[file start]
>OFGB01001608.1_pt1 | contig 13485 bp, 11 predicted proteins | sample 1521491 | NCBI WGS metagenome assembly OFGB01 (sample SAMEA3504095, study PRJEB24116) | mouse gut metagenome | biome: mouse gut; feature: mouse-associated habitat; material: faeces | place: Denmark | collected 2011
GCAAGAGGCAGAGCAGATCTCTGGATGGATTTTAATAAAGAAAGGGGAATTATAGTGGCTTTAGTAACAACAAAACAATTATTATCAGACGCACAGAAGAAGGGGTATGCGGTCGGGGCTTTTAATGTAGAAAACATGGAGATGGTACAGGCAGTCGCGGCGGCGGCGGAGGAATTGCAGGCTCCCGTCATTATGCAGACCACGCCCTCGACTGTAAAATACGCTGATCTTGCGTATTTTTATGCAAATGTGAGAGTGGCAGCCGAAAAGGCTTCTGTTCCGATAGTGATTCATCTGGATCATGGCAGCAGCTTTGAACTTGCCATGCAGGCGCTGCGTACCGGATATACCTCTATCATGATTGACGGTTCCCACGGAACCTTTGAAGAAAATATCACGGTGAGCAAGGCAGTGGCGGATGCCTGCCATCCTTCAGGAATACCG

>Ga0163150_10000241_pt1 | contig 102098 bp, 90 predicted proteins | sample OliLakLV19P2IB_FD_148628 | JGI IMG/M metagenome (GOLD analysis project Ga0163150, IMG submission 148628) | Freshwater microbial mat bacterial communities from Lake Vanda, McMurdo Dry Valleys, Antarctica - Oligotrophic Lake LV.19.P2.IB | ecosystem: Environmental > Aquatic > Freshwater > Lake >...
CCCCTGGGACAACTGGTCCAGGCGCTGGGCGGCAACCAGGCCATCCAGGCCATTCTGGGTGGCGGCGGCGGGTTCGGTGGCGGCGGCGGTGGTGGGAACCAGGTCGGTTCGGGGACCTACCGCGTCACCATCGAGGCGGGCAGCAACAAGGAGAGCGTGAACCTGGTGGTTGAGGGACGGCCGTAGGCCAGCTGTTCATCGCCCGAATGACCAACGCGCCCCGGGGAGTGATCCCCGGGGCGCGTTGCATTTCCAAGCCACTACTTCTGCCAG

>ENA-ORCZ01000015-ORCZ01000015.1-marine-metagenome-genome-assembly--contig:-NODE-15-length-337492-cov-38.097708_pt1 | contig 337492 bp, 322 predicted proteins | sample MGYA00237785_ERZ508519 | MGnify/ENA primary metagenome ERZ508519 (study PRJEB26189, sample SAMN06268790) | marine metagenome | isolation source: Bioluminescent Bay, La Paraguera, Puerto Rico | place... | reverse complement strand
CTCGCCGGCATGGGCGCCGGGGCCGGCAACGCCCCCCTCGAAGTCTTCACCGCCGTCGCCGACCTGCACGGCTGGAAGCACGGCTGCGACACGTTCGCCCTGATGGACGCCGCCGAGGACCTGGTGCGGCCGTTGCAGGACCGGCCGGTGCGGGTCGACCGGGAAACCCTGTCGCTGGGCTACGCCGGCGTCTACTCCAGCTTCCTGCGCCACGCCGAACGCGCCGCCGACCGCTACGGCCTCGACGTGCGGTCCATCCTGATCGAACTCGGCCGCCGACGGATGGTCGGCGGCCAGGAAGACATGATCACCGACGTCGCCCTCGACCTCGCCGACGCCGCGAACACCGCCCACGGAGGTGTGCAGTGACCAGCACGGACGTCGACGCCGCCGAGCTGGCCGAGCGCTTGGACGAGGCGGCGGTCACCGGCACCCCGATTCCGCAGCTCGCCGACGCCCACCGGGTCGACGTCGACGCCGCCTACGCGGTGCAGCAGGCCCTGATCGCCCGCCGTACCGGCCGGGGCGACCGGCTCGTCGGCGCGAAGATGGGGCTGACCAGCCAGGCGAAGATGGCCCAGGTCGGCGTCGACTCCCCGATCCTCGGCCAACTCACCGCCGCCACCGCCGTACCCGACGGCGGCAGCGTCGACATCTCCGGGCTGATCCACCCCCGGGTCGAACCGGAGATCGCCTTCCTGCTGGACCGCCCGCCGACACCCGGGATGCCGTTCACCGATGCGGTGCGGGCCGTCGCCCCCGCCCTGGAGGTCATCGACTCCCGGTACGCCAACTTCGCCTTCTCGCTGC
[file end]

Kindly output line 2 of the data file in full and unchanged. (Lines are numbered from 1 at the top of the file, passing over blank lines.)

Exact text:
GCAAGAGGCAGAGCAGATCTCTGGATGGATTTTAATAAAGAAAGGGGAATTATAGTGGCTTTAGTAACAACAAAACAATTATTATCAGACGCACAGAAGAAGGGGTATGCGGTCGGGGCTTTTAATGTAGAAAACATGGAGATGGTACAGGCAGTCGCGGCGGCGGCGGAGGAATTGCAGGCTCCCGTCATTATGCAGACCACGCCCTCGACTGTAAAATACGCTGATCTTGCGTATTTTTATGCAAATGTGAGAGTGGCAGCCGAAAAGGCTTCTGTTCCGATAGTGATTCATCTGGATCATGGCAGCAGCTTTGAACTTGCCATGCAGGCGCTGCGTACCGGATATACCTCTATCATGATTGACGGTTCCCACGGAACCTTTGAAGAAAATATCACGGTGAGCAAGGCAGTGGCGGATGCCTGCCATCCTTCAGGAATACCG